Intellectual property is protected under specific laws.
Patent, copyright and trademark laws protect intellectual property. — ijeab/Getty Images

Just as your physical property is protected from theft and damages, your intellectual property (IP) — or things that are created with the mind — is also protected. Generally speaking, your IP can be protected under three different types of laws: patent, copyright and trademark laws. Here is what you need to know about each type of intellectual property.

What is patent law?

Patents are grants provided to inventors that allow them to control the manufacture, use and sale of their inventions. Currently, U.S. patent rights last twenty years from the date of the original application. During that time, the patent owner has the right to recover damages in a lawsuit from anyone who manufactures, uses or sells the patented item without the permission of the holder. To learn how to protect your inventions, creations and business, visit our guide on how to file a patent.

What is copyright law?

According to the U.S. Copyright Office, a copyright is a form of protection for “original works of authorship fixed in a tangible medium of expression,” covering both published and unpublished works. Copyright protections cover a wide range of works, including literary, dramatic, musical and artistic works, such as poetry, novels, songs and architecture. Copyright does not protect ideas, facts, systems or methods of operation.

What is trademark law?

A trademark is a word, phrase or logo that identifies a product or service used to distinguish itself from competitors. Trademark law is intended to protect established businesses from infringers who want to trick consumers into purchasing their products or services by capitalizing on a stronger brand name. Trademarks can be registered with the U.S. Patent and Trademark Office, though you don’t have to trademark your business name, logo, URL or other assets to start doing business. However, it can be very difficult to make a case against copyright infringers if you haven’t already trademarked your business.

[Read: Everything You Need to Know About Intellectual Property]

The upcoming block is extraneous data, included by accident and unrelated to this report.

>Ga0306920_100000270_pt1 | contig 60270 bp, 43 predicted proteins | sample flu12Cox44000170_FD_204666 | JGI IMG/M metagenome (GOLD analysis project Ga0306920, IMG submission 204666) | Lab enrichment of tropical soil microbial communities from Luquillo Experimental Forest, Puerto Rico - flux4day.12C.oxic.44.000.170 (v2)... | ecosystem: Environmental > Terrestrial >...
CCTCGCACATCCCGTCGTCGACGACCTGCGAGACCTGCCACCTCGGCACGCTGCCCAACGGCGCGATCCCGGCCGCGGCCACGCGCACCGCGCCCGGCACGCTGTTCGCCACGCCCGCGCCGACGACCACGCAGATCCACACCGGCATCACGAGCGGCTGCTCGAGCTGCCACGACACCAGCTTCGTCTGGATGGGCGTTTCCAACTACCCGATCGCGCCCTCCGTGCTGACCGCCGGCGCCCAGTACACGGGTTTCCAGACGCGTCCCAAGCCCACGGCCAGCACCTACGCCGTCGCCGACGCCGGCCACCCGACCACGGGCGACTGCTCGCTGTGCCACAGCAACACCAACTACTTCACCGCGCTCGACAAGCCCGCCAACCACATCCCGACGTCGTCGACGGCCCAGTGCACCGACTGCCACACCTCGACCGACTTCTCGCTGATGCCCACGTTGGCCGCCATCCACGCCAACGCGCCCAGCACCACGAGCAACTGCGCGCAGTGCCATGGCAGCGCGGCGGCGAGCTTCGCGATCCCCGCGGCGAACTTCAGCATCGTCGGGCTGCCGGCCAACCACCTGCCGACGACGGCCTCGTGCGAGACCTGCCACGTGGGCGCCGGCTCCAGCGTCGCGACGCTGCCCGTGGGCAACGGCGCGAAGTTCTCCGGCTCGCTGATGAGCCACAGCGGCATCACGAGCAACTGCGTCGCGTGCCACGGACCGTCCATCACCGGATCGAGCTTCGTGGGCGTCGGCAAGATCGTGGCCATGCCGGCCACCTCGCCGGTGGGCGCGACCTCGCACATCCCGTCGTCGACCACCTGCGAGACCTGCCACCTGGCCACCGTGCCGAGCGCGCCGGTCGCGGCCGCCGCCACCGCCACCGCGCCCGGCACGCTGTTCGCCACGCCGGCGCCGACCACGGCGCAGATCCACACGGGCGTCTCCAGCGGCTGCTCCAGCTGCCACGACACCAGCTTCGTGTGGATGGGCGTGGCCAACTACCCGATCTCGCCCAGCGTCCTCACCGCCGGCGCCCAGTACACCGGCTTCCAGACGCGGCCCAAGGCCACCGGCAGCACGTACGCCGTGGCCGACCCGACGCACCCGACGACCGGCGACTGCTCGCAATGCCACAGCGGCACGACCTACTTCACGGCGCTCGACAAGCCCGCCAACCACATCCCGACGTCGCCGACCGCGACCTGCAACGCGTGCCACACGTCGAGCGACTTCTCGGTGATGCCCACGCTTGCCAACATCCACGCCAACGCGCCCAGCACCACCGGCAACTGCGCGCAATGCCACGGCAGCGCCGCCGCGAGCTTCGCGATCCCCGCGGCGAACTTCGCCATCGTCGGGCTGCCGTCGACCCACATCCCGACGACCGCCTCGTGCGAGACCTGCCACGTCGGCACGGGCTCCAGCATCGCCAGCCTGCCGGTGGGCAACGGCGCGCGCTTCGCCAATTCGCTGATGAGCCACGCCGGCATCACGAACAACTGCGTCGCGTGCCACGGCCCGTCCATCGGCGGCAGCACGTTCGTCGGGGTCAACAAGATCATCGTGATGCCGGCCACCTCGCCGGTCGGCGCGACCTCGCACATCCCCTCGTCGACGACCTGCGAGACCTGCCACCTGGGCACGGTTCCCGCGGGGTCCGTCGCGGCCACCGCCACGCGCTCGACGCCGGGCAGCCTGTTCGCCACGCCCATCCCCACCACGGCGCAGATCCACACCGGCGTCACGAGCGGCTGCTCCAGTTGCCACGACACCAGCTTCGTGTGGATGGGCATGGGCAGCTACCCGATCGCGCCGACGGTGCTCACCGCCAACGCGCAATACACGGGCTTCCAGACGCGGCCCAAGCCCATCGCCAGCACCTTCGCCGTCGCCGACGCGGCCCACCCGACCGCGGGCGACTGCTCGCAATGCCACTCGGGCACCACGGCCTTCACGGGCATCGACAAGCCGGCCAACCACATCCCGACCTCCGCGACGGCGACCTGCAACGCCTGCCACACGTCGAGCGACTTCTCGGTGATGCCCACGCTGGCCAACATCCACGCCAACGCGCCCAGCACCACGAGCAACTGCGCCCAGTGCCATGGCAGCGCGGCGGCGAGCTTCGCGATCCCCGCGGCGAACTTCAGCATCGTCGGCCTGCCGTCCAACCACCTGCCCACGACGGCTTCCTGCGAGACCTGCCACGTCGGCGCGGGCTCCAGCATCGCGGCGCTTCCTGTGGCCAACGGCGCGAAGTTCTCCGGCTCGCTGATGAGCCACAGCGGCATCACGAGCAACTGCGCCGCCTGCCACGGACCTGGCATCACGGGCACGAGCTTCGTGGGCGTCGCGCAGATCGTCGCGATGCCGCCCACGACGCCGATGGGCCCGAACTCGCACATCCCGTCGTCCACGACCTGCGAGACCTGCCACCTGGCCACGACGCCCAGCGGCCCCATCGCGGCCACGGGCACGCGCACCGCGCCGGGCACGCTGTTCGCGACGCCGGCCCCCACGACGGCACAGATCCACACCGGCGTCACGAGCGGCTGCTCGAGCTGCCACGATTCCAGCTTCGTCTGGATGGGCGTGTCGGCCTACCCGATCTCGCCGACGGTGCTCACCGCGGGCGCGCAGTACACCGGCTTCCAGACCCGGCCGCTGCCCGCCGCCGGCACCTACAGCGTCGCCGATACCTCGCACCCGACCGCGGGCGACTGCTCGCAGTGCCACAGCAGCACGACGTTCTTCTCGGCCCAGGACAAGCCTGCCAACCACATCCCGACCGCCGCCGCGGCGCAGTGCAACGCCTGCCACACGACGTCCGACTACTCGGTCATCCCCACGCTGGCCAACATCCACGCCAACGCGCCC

Just as your physical property is protected from theft and damages, your intellectual property is also protected.

What is the difference between patents and trademarks?

Put simply, patents are designed to protect the commercial use of inventors’ creations from others. Trademarks, on the other hand, are designed to protect the names, products, services and/or logos that are used to identify and distinguish goods and services.

Generally speaking, patent and trademark laws do not overlap, though there are situations in which a product design is protected by both patent and trademark law. Namely, a product that is protected under patent law may also be protected under trademark if it is used to distinguish and identify the product from competitors. For example, a company that manufacturers musical instruments may patent a unique guitar design and trademark it as a distinguisher of that particular product in the marketplace.

What is the difference between patents and copyrights?

The main difference between patents and copyrights is that patents are associated with inventions that are useful, whereas copyrights protect creations that are artistic. For example, an inventor can patent a new type of camera, whereas a photographer using that camera can copyright the photographs they take with it.

Design patents⸺or patents that protect the ornamental design of a product⸺can overlap with copyright law when functional objects have a distinctive appearance, like in the case of a distinctive piece of pottery.

What is the difference between copyrights and trademarks?

While copyright laws protect original works of authorship, such as novels, music and works of art, they do not protect names, phrases or logos. Rather, those elements are protected under trademark laws. Usually, copyright and trademark do not overlap, but they can be used to protect different elements of an object or project. For example, the artistic elements of a logo may be protected under copyright law, while the logo itself is protected under trademark laws.

Patents, trademarks and copyrights are all a part of intellectual property, but they each serve important and specific functions. If you need help determining the best way to protect you and your business, consult a lawyer who specializes in intellectual property.

[Read: Everything You Need to Know About Intellectual Property]

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